So after reading that story, Michelle and I discussed it a little bit and I emailed the Lt Col to get his thoughts on it. He replied that he was working with the AP reporter, Lauren Frayer, to get it corrected and get the “tacit approval” part removed and some other things clarified. I offered space here to rebut or clarify the report if Lt Col Miska saw the need, but he declined, preferring to work with the AP to get the story corrected. That made perfect sense to me, but I offered to stand by in case the AP didn’t step up.

A day and then another go by and then the AP corrects the story. Meanwhile, the original had been picked up in newspapers all over the world, and potentially millions of readers now had the erroneous idea that MNF-I had given “tacit approval” to the Sadrists in Khadimiyah. The correction gets picked up almost nowhere, though you can now read it at the original link — here. “Tacit approval” is nowhere to be seen, and neither is any hint that the AP’s story has been changed at all. The new version captures much more of the nuance at work in Khadimiyah and even of the fissures within JAM. Altogether it’s still an imperfect account, as it would have to be given its length relative to the amount of space needed to clearly convey all of the detail that’s necessary to understand the story, it’s much better than the original. But hardly anyone will read the new version. Newspapers are unlikely to pick it up. The AP hasn’t to my knowledge run any kind of correction notice. It carries the same headline and the May 7 date, so it looks like the same old story it always was. It’s just been airbrushed by a ghost.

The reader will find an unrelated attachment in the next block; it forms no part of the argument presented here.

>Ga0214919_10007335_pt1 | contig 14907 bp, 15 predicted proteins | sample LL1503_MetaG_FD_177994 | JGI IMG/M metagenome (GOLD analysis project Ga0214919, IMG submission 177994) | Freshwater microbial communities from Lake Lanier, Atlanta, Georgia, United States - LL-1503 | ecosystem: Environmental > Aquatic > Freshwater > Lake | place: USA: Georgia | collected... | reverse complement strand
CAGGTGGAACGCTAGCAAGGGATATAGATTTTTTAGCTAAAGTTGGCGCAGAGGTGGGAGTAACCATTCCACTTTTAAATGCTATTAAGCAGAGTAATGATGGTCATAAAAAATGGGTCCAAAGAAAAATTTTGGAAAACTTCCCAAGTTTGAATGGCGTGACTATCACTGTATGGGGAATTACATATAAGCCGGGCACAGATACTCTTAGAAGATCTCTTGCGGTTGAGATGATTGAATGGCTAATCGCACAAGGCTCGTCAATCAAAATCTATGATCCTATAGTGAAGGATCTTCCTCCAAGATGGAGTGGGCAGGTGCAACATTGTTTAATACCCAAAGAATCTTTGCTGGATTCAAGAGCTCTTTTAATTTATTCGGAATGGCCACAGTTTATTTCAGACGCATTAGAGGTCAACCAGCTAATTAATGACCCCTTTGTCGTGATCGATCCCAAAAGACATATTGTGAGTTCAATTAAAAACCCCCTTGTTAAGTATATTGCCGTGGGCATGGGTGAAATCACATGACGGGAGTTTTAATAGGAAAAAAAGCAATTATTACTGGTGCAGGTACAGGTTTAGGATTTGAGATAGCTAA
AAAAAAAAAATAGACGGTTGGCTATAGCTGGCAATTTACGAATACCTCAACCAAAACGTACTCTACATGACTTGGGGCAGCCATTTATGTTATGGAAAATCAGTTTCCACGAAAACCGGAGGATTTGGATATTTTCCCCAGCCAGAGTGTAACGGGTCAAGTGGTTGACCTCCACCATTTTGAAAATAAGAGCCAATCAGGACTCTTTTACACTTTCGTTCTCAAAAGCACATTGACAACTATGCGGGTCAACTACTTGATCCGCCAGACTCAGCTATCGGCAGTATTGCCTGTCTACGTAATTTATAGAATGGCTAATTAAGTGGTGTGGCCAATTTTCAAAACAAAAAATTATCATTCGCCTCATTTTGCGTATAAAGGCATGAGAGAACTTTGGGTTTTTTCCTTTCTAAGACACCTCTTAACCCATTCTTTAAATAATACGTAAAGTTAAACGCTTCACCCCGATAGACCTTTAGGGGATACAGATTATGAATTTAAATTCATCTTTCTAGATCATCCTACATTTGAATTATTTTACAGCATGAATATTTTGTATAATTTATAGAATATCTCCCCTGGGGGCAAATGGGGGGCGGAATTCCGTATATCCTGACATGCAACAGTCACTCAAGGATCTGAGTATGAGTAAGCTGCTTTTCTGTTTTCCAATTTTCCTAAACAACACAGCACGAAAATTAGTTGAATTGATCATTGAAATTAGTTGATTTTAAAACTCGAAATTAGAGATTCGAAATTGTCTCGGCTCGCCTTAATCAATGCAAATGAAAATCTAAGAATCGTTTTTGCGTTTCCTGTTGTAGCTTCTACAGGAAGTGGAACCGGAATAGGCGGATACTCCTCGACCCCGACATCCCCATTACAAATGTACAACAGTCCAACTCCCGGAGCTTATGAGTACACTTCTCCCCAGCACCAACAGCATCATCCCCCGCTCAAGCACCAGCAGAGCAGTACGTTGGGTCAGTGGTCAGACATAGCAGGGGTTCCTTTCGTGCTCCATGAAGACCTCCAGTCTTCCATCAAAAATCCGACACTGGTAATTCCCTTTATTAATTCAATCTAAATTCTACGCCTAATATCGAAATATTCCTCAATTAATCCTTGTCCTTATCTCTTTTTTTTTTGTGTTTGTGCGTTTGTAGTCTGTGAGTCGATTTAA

Understandably, this outcome wasn’t what Lt Col Miska was seeking. It didn’t fix the problem that the original story may have created, which is a misperception that the US Army is now tacitly approving the Mahdi Army when it isn’t. So Lt Col Miska wrote a letter to the editor of the LA Times, which ran the original story but not the correction, and he has given me permission to print his letter here: